It’s time. We’re talking about purchase order finance in Canada, how P O finance works, and how financing inventory and contracts under those purchase orders really works in Canada. And yes, as we said, its time… to get creative with your financing challenges, and we’ll demonstrate how.

And as a starter, being second never really counts, so Canadian business needs to be aware that your competitors are utilizing creative financing and inventory options for the growth and sales and profits, so why shouldn’t your firm?

Canadian business owners and financial managers know that you can have all the new orders and contracts in the world, but if you can’t finance them properly then you’re generally fighting a losing battle to your competitors.

The reason purchase order financing is rising in popularity generally stems from the fact that traditional financing via Canadian banks for inventory and purchase orders is exceptionally, in our opinion, difficult to finance. Where the banks say no is where purchase order financing begins!

It’s important for us to clarify to clients that P O finance is a general concept that might in fact include the financing of the order or contract, the inventory that might be required to fulfill the contract, and the receivable that is generated out of that sale. So it’s clearly an all encompassing strategy.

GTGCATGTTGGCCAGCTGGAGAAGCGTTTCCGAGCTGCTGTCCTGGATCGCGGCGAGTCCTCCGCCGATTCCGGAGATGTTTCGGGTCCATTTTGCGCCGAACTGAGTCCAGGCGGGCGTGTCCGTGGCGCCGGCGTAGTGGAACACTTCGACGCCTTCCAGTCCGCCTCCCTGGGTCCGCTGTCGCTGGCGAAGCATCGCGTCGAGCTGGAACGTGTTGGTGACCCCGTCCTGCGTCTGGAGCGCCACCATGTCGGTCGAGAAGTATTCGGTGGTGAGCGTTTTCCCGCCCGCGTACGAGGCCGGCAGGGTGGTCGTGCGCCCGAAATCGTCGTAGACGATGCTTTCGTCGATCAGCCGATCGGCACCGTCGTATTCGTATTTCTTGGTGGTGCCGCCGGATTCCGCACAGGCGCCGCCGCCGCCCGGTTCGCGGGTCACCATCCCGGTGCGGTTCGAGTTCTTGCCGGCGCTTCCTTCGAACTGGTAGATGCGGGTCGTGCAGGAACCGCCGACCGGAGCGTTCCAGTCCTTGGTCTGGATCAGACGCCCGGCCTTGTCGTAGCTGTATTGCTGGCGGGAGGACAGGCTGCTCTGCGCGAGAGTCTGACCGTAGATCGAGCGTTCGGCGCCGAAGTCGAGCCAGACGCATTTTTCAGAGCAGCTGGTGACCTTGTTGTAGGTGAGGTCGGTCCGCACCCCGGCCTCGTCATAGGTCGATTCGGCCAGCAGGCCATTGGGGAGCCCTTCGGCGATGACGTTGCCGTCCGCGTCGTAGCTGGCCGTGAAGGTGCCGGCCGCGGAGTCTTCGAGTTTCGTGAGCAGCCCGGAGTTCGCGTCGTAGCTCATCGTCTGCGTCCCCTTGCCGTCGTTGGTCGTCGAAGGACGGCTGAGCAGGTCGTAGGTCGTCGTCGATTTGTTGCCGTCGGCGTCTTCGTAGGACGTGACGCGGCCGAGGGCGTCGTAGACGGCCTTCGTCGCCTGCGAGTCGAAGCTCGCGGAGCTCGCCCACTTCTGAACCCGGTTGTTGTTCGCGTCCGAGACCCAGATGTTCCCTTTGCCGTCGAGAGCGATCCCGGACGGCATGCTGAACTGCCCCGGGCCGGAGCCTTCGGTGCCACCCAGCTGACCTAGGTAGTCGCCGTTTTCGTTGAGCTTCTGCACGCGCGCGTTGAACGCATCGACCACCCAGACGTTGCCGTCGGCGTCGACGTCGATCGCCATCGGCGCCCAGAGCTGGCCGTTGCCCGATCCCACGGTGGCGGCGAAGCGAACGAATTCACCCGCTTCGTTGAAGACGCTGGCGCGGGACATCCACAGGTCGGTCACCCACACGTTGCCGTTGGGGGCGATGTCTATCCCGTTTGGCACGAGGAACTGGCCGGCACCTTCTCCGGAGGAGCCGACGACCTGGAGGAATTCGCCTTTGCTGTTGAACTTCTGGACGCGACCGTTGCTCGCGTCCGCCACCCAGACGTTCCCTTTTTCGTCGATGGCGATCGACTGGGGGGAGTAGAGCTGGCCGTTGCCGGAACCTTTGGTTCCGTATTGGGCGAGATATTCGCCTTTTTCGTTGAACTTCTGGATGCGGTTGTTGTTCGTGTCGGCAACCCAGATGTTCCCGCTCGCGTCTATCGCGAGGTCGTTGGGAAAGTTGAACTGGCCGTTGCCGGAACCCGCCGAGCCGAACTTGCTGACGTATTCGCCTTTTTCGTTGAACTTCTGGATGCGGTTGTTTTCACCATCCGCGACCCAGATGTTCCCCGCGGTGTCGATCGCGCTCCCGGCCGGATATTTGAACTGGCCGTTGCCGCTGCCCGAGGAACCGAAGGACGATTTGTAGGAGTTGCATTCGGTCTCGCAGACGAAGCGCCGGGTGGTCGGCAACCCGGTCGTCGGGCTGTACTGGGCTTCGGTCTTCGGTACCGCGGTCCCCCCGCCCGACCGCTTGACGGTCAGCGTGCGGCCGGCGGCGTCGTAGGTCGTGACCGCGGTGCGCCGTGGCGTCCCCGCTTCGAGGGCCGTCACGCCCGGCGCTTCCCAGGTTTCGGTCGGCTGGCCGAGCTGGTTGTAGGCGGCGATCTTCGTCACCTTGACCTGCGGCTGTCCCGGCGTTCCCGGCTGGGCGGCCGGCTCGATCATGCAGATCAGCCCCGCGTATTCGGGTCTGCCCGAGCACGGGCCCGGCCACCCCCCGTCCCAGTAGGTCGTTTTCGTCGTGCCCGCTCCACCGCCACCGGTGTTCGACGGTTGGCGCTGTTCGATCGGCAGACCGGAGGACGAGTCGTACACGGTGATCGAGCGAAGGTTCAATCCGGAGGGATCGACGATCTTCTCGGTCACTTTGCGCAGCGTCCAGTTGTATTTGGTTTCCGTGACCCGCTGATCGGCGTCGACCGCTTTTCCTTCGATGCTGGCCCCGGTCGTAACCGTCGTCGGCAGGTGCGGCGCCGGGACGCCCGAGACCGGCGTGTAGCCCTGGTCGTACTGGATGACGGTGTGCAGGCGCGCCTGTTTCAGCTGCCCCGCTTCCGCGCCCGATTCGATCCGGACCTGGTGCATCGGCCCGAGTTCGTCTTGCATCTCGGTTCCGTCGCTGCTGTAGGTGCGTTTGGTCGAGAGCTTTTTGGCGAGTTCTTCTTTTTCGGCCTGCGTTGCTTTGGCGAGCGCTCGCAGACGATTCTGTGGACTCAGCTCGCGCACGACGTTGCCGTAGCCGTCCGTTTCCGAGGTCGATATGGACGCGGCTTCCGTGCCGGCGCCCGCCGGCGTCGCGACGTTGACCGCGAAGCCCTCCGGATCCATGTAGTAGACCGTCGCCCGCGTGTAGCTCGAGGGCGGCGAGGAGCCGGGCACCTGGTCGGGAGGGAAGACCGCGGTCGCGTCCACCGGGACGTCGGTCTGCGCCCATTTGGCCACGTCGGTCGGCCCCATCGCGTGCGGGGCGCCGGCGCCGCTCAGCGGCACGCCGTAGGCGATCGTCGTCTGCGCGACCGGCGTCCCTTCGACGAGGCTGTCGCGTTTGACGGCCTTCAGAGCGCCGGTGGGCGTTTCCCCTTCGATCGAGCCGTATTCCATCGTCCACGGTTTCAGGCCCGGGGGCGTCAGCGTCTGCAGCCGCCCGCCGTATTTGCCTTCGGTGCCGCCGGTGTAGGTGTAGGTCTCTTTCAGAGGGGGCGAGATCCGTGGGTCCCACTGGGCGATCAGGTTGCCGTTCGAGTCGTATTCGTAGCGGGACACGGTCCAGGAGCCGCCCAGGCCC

The additional beauty of P O finance is simply that it gets creative, unlike many traditional types of financing that are routine and formulaic.

It’s all about sitting down with your P O financing partner and discussing how unique your particular needs are. Typically when we sit down with clients this type of financing revolves around the requirements of the supplier, as well as your firm’s customer, and how both of these requirements can be met with timelines and financial guidelines that make sense for all parties.

The key elements of a successful P O finance transaction are a solid non cancelable order, a qualified customer from a credit worth perspective, and specific identification around who pays who and when. It’s as simple as that.

So how does all this work, asks our clients.Lets keep it simple so we can clearly demonstrate the power of this type of financing. Your firm receives an order. The P O financing firm pays your supplier via a cash or letter of credit – with your firm then receiving the goods and fulfilling the order and contract. The P O finance firm takes title to the rights in the purchase order, the inventory they have purchased on your behalf, and the receivable that is generated out of the sale. It’s as simple as that. When you customer pays per the terms of your contract with them the transaction is closed and the purchase order finance firm is paid in full, less their financing charge which is typically in the 2.5-3% per month range in Canada.

In certain cases financing inventory can be arranged purely on a separate basis, but as we have noted, the total sale cycle often relies on the order, the inventory and the receivable being collateralized to make this financing work.

Speak to a credible, trusted and experienced Canadian business financing advisor as to how this type of financing can benefit your firm.